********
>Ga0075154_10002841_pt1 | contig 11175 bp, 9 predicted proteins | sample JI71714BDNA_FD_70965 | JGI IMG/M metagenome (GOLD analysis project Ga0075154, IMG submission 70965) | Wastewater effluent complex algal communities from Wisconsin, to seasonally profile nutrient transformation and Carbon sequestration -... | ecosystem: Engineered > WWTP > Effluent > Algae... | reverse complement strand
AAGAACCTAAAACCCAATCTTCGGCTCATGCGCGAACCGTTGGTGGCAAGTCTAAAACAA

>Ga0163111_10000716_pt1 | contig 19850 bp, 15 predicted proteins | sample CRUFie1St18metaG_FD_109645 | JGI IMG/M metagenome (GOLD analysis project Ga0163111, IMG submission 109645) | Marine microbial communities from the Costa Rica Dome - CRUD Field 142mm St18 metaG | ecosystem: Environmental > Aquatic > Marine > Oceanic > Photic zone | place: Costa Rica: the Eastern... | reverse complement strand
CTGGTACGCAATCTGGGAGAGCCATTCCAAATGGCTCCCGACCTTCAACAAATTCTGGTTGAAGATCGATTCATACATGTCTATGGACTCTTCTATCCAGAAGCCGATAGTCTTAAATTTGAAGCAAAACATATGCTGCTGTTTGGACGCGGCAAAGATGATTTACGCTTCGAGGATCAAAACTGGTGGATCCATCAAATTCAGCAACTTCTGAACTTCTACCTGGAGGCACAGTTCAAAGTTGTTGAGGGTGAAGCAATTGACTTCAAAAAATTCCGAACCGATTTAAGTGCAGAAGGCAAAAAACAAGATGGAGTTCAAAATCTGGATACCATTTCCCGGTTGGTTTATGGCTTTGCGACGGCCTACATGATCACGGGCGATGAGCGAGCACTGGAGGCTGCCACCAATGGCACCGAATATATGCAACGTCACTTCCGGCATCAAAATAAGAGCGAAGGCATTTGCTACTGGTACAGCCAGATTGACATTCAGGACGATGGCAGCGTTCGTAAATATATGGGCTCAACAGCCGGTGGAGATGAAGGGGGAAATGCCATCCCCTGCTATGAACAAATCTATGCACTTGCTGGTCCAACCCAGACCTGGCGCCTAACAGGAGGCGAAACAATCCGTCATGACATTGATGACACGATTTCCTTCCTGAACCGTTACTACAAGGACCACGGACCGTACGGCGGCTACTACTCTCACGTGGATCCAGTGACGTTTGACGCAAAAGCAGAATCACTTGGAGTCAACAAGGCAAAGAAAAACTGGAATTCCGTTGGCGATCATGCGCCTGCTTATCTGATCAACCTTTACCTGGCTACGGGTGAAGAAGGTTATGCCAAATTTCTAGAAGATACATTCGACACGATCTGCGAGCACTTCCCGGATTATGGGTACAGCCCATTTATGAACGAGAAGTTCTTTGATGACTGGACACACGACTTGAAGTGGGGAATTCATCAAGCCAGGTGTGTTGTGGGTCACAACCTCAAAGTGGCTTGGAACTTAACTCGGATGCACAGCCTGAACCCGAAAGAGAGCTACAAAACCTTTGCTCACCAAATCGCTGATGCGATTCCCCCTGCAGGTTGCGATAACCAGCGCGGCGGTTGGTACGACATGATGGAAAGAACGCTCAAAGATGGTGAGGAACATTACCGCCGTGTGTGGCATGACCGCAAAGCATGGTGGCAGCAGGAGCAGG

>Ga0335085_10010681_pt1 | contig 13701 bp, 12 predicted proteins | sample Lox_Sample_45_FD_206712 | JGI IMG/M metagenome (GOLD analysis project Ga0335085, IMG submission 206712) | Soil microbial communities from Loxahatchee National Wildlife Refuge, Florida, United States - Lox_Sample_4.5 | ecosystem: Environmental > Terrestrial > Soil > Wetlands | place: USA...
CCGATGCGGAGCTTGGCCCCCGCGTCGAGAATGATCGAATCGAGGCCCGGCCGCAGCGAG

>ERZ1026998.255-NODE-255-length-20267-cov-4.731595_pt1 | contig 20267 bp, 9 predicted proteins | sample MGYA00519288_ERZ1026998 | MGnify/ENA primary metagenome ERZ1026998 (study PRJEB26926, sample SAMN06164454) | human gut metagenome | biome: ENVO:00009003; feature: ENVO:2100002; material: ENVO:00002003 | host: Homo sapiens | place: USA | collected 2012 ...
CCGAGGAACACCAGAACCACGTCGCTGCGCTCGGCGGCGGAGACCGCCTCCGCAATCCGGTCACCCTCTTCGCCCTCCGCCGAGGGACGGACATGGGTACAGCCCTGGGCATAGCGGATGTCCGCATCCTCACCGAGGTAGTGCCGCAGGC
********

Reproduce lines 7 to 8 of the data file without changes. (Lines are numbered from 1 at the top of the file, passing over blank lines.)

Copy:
>ERZ1026998.255-NODE-255-length-20267-cov-4.731595_pt1 | contig 20267 bp, 9 predicted proteins | sample MGYA00519288_ERZ1026998 | MGnify/ENA primary metagenome ERZ1026998 (study PRJEB26926, sample SAMN06164454) | human gut metagenome | biome: ENVO:00009003; feature: ENVO:2100002; material: ENVO:00002003 | host: Homo sapiens | place: USA | collected 2012 ...
CCGAGGAACACCAGAACCACGTCGCTGCGCTCGGCGGCGGAGACCGCCTCCGCAATCCGGTCACCCTCTTCGCCCTCCGCCGAGGGACGGACATGGGTACAGCCCTGGGCATAGCGGATGTCCGCATCCTCACCGAGGTAGTGCCGCAGGC